Rollsigns from New York City, NY
This New York City "NYCTA" subway end (front) destination sign has no print date. It has 45
exposures. The image of this sign has been drawn virtually perfect to scale, but because some of
the text was so small, the image has been enlarged 1.5 times that of the other signs on the website.
This sign's info tag is shown below. A further update has been added, right/below.
This New York City "NYCTA"
subway, southbound side
destination sign (R32/R38
GOH) is #4 in a set of four.
It is dated September 9, 1989.
The sign has 86 exposures but
only 43 destinations. The
"right-side-up" exposures were
displayed on the outside of the
subway car, while the  
"upside-down" exposures were
displayed on the inside.
The image of this sign has
been drawn virtually perfect to
scale, but because some of the
text was so small, the image
has been enlarged 1.5 times
that of the other signs on the
website.
This sign's info tag is shown
below the sign image. A further
update has been added here.
NYCTA-NO. 13-30-1300
END DESTINATION SIGN
P.O.#31508-188 R-30
TRANSIGN, INC.
NEW YORK CITY TRANSIT AUTHORITY
NYCTA# 00420191
MULTISCREEN # 11154B
OPx-87118, 09/09/89, 4 of 4
SIDE DESTINATION, SOUTH
R32/R38 GOH
PART # 14-81-7395
MANUFACTURED BY
MULTISCREEN INT'L INC.
MADE IN CANADA
This info was supplied by
Jerrold P. Gultz, a
NYC rollsign collector:

This sign you have
displayed (this narrower
one) is a front-end
replacement  destination
sign for R32 and R38 class
of subway cars.  Like all
NYC subway cars delivered
starting in the 1920s, there
were two front signs:  one
route and one destination.  
The R32s were delivered
beginning in 1964.  The
original signs were on
mylar, all capital block
letters with fewer
destination readings.  The
R38s were delivered in
1966 and used the same
signs as the R32s.  The
front-end signs typically
contain ALL terminal station
readings.

These signs were installed,
replacing the originals
sometime in the early
1980s, prior to the GOH
(general complete overhaul)
of those cars at which time
the front route and
destination signs were
replaced with a single,
digital route sign displaying
only the route letter.
This info was supplied by
Jerrold P. Gultz, a
NYC rollsign collector:

This (wider) sign you have
displayed is a side, South
Terminal replacement sign
used in R27s, R30s, R32s and
R38s.  The sides of these cars
had two sign cases, one on
each side of the car.  Each
case had 3 rollsigns:  North
Terminal on top; South
Terminal in the middle and
Route on the bottom.  The
North and South terminal signs
were originally back-lit by a
green fluorescent tube which
was lit only in the direction of
travel.  As such, only one was
lit at a time. The route sign
contained no light fixture.
These signs were actually the
third set of signs installed in
these cars.  The second signs
(first replacement) were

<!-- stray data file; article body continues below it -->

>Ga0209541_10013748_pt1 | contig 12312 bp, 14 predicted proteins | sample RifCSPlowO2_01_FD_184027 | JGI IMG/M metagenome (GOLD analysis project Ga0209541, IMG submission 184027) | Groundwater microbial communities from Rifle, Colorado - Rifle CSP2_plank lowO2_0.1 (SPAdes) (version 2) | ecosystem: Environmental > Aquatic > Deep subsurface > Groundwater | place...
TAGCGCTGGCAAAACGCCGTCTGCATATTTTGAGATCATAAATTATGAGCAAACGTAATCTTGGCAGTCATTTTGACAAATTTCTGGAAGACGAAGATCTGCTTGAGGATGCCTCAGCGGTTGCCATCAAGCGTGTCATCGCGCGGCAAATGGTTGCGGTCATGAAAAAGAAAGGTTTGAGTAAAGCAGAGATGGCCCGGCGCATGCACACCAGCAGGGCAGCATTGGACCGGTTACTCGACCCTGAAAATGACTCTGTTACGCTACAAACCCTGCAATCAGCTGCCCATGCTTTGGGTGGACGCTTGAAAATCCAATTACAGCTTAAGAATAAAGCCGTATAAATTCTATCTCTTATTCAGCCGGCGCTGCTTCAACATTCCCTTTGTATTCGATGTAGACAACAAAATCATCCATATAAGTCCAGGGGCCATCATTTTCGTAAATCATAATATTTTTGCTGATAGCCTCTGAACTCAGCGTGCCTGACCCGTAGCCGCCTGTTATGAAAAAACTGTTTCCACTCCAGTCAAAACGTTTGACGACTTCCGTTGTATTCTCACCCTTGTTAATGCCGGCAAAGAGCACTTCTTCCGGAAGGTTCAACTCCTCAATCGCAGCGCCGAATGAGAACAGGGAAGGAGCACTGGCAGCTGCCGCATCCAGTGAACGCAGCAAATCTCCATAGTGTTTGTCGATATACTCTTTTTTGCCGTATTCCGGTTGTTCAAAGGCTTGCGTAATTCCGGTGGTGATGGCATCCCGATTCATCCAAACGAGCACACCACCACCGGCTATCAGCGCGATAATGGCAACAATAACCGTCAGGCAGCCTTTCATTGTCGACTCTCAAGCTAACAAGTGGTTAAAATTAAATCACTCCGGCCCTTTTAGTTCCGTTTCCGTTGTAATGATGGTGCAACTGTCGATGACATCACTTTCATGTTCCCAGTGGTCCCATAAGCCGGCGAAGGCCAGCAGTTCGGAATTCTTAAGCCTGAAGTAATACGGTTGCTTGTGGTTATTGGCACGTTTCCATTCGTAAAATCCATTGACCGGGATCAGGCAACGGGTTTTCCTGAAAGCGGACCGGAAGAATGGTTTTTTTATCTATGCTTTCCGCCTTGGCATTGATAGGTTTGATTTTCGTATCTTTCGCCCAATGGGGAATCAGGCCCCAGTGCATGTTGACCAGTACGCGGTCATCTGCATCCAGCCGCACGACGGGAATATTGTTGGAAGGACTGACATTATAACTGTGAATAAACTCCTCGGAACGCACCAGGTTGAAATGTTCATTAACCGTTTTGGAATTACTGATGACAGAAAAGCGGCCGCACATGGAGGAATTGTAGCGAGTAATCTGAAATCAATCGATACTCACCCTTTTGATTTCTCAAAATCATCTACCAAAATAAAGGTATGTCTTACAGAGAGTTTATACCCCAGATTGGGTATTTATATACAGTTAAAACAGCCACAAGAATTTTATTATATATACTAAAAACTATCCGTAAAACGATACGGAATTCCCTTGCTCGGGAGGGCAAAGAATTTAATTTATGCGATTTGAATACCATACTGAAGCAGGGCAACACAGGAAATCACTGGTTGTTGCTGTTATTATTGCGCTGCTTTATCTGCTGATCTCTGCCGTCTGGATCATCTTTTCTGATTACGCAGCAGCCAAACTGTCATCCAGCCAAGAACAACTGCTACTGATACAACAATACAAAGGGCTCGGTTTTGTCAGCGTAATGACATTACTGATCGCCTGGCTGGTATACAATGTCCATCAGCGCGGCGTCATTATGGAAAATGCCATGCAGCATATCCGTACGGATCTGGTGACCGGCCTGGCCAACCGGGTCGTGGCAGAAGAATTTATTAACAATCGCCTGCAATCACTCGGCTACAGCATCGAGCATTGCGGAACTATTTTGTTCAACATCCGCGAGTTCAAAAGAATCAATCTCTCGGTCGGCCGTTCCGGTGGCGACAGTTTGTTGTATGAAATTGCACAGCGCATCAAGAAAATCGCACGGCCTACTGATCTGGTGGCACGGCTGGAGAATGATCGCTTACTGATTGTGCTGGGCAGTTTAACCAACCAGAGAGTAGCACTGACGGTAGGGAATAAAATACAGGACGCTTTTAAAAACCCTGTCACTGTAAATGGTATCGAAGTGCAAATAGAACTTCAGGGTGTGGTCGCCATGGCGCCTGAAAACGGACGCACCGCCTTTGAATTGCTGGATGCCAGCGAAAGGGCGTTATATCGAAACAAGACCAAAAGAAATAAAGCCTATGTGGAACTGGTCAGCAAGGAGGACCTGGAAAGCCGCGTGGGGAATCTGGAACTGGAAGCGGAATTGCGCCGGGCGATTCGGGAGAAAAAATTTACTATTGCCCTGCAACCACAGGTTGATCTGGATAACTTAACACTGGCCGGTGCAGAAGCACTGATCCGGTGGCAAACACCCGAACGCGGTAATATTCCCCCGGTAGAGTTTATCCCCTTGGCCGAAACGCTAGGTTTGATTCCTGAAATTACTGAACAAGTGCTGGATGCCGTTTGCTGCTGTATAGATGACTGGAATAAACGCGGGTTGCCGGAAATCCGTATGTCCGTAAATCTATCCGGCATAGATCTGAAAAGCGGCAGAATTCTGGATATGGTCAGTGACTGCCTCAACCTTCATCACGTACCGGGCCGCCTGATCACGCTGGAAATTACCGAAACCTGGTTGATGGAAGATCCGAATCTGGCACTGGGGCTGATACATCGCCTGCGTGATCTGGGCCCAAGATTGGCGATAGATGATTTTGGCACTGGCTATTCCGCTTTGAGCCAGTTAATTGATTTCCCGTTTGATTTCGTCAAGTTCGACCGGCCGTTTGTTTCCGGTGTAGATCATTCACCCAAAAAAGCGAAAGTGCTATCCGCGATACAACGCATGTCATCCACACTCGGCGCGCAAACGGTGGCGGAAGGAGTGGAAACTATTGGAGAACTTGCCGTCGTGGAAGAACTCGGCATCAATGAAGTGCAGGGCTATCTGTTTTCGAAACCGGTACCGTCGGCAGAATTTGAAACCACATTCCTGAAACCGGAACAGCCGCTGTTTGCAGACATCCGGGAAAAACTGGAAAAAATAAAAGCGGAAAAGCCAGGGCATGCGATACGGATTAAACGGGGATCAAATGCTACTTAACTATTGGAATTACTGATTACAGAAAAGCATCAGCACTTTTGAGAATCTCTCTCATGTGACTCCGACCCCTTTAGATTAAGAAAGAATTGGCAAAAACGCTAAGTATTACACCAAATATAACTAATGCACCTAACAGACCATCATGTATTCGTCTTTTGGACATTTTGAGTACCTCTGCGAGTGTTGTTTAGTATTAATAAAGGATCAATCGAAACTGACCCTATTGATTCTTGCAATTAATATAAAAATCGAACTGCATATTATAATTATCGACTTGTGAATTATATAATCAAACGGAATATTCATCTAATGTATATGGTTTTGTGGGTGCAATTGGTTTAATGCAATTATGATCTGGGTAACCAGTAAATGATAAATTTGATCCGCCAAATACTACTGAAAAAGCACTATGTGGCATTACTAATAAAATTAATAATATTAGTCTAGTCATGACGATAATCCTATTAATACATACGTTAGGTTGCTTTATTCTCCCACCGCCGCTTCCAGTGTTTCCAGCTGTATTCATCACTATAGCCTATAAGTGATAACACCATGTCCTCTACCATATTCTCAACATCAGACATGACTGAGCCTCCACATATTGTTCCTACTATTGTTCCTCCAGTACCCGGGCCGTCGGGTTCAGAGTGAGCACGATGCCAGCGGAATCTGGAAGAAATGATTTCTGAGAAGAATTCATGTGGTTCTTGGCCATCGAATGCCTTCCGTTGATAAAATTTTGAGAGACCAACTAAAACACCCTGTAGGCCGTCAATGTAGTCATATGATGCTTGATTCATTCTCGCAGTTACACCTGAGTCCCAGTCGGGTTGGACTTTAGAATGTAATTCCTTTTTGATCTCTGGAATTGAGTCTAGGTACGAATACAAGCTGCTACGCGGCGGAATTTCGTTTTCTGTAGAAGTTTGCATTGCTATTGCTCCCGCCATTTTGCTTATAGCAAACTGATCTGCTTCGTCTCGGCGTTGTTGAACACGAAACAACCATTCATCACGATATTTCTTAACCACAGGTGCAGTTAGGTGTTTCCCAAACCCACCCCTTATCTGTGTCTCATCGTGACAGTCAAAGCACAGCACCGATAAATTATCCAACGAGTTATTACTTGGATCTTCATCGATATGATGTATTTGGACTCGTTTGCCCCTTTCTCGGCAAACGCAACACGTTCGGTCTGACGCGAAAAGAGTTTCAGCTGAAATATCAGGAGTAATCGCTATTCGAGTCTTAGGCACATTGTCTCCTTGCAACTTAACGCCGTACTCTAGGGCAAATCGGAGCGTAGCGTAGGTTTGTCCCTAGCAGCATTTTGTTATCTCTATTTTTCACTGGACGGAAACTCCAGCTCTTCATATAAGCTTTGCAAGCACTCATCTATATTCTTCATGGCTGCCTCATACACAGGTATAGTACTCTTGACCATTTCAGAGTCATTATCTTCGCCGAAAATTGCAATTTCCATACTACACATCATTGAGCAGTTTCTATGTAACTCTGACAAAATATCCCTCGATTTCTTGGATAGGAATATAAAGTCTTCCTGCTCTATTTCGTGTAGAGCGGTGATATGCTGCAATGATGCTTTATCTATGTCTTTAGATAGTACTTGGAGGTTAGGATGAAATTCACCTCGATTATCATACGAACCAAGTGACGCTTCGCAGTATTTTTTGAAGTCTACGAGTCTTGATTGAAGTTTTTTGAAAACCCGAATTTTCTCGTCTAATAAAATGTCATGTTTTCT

installed at the same time
your front-end destination
sign was.  Their font was
significantly smaller in size
than this set.  This side
destination sign was installed
at the time of the GOH, the
same time the front end
route/destination signs were
replaced with a digital sign.
In (about) 2004, this South
Terminal sign was once again
replaced with a fourth sign
whose readings also included
the general area of the
destination as well as the
exact station e.g. "Lefferts
Blvd" became "Ozone Park-
Lefferts Blvd" on the outside
reading only with the inside
reading remaining the same.
This info was supplied by Jerrold P. Gultz, a NYC rollsign collector:

Both the front-end (left) and side (right) signs you have are from what's currently referred to as "B Divison" cars;  previously known as IND and BMT
divisions which were united as one system when NYC actually took over control of the subways in 1940.  (FYI-"A Division" cars are from what was
previously known as the IRT division-the original subway-whose cars are slightly narrower and shorter than B division cars. The tunnels for the A
division are also narrower than those of the B division.  Track gauge is identical.  As such, A division cars can be used on B division trackage (as work
cars only, not revenue service because the gap between the station platform and the car would be too wide), but B division cars can never operate on
A division trackage (unless you are trying to create a sardine can whose side has been peeled open!).
to go to the NYMTA
electronic sign list page.
This partial New York City
"NYCTA" subway end (front)
destination sign linen is from
a R1-9 type subway car. The
sign has five exposures and
no print date. The image of
this sign has been drawn
virtually perfect to scale.
Hover over
each large
subway
line letter
set to
enlarge its
exposure
reading.
This New York City "MTA Bus" mylar front destination sign is from the
100th Street Depot. There is no print date on the original sign, but it was
updated to February of 1978 with the "M18 / M41" exposures insert, then
again to November of 1980 with the "X23" expsoures insert.
The entire sign has 37 exposures. The image of this sign has been drawn
virtually perfect to scale, but because some of the text was so small, the
image has been enlarged 1.5 times that of the other signs on the website.
Further enlargements of the smallest text are to the left of the main image.